FXRuby: Ruby Study Notes - Best Ruby Guide, Ruby Tutorial. FXRuby is a library for developing graphical user interfaces (GUIs) for your Ruby application.
It's based on the FOX toolkit, a popular open source C++ library. FXRuby exposes all the functionality of the FOX library. FOX and FXRuby are both licensed under LGPL which permits the use of those libraries in both free and proprietary (commercial) software applications. This brief article introduces FXRuby to the POARPC101 participants and is based on the various articles and tutorials on the FXRuby site. Installing FXRuby For installing on Windows, open a command window and type: Please refer the FXRuby site for installing FXRuby on other operating systems. The Basics We will put together some basic code to display a "Welcome FORPC101" window. Since all of the FXRuby classes are defined under the Fox module, you'd normally need to refer to them using their "fully qualified" names (i.e. names that begin with the Fox:: prefix). An Introduction to FXRuby. FXRuby is a powerful library for developing cross-platform graphical user interfaces (GUIs).
It is based on the FOX toolkit (an open source, highly optimized library written in C++) and offers Ruby developers the possibility of coding applications in the language they love, whilst at the same time taking advantage of FOX’s underlying performance and functionality. In this article, I’m going to show you how to get up and running with FXRuby, introduce you to some of the more commonly used widgets, and demonstrate how to build a simple application with some real world value. The code from this tutorial is available from our GitHub repo. Installation Presuming you have Ruby 1.9 installed on your machine. Windows 7: gem install fxruby Ubuntu 12.04: sudo apt-get install ruby1.9.1-dev g++ libxrandr-dev libfox-1.6-devsudo gem install fxruby Mac OS X: sudo gem install fxruby If you run into any trouble, more detailed instructions can be found here: Hello, World! Let’s examine what the above code is doing: FXRuby. Chapter 3. Hello, World! There are a few things common to all programs that use FXRuby, and the purpose of this chapter is to help you get familiar with those.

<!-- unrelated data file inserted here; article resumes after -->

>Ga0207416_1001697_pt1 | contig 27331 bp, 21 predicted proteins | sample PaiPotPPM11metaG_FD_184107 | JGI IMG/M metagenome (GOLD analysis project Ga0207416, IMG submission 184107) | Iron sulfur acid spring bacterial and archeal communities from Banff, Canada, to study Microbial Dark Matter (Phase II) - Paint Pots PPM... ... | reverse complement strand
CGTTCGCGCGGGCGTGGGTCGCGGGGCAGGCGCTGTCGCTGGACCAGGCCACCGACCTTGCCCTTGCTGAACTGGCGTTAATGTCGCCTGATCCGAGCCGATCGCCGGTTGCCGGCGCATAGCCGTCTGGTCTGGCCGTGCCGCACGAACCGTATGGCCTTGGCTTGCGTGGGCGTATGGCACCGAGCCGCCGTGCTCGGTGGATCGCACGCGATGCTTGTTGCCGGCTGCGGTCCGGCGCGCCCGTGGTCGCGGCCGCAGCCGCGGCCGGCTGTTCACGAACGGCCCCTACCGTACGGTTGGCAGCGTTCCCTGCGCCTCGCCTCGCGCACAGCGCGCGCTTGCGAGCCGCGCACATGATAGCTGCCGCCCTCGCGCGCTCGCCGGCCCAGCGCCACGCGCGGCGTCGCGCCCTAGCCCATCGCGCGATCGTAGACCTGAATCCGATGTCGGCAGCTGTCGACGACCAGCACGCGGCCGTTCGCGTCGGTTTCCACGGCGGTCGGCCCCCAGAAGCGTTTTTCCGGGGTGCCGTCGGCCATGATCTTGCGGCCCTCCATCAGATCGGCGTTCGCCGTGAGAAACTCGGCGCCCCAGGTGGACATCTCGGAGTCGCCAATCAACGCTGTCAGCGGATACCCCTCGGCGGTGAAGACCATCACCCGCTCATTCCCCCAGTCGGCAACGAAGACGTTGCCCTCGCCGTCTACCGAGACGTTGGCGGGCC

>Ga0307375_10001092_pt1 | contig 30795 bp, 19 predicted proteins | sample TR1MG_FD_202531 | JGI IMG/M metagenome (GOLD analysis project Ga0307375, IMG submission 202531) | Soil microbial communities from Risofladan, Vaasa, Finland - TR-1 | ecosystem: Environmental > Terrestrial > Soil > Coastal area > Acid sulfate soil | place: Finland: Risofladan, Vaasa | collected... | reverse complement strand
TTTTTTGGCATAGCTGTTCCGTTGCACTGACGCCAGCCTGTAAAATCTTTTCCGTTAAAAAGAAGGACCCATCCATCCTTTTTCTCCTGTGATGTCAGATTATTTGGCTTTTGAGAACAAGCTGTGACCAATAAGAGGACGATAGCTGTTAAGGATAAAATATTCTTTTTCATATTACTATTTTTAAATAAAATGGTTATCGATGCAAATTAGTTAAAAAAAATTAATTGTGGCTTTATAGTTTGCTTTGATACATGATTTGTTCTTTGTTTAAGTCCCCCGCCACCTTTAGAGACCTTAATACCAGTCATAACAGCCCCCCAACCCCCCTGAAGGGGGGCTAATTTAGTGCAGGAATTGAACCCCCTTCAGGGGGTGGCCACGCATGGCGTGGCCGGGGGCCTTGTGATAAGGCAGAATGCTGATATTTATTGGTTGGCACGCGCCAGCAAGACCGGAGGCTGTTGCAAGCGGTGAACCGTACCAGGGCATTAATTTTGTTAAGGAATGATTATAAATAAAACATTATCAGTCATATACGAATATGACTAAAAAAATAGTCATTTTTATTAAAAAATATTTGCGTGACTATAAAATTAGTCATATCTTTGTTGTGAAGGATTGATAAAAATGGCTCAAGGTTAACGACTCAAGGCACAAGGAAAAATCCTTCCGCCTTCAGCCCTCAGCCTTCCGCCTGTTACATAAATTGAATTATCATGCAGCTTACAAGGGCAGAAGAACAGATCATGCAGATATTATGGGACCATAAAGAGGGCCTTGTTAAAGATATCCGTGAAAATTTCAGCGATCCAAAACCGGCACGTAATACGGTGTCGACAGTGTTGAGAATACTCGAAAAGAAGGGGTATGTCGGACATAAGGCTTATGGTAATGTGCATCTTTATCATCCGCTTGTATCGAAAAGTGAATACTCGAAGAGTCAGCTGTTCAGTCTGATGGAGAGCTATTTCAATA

We'll do this by developing a short program that simply displays a button containing the text, "Hello, World! ". For reference, this program is included in the examples subdirectory of the standard FXRuby source code distribution. All of the code associated with the FXRuby extension is provided by the fox16 gem, so we need to start by requiring this gem: require 'fox16' Since all of the FXRuby classes are defined under the Fox module, you'd normally need to refer to them using their "fully qualified" names (i.e. names that begin with the Fox:: prefix).
Require 'fox16' include Fox Every FXRuby program begins by creating an FXApp instance: require 'fox16' include Fox theApp = FXApp.new The FXApp instance has a lot of responsibilities in an FXRuby application. The next step is to create an FXMainWindow instance to serve as the application's main window. Documentation for fxruby (1.6.33)
FXRuby is a library for developing powerful and sophisticated cross-platform graphical user interfaces (GUIs) for your Ruby applications.
It’s based on the FOX Toolkit, a popular open source C++ library developed by Jeroen van der Zijp. What that means for you as an application developer is that you’re able to write code in the Ruby programming language that you already know and love, while at the same time taking advantage of the performance and functionality of a featureful, highly optimized C++ toolkit. FXRuby supportes everything of FOX, that is useful in Ruby: MDI/SDI application window layouts, floating toolbarsRich set of controls (tables, imagelists, menus, canvas, …)Flexible layout managementImage read/write support in many formatsEmbedded OpenGL graphicsThread support FXRuby runs on Linux, Windows and OS-X with Ruby-1.9.3 or newer and with Rubinius.
Then, install the gem: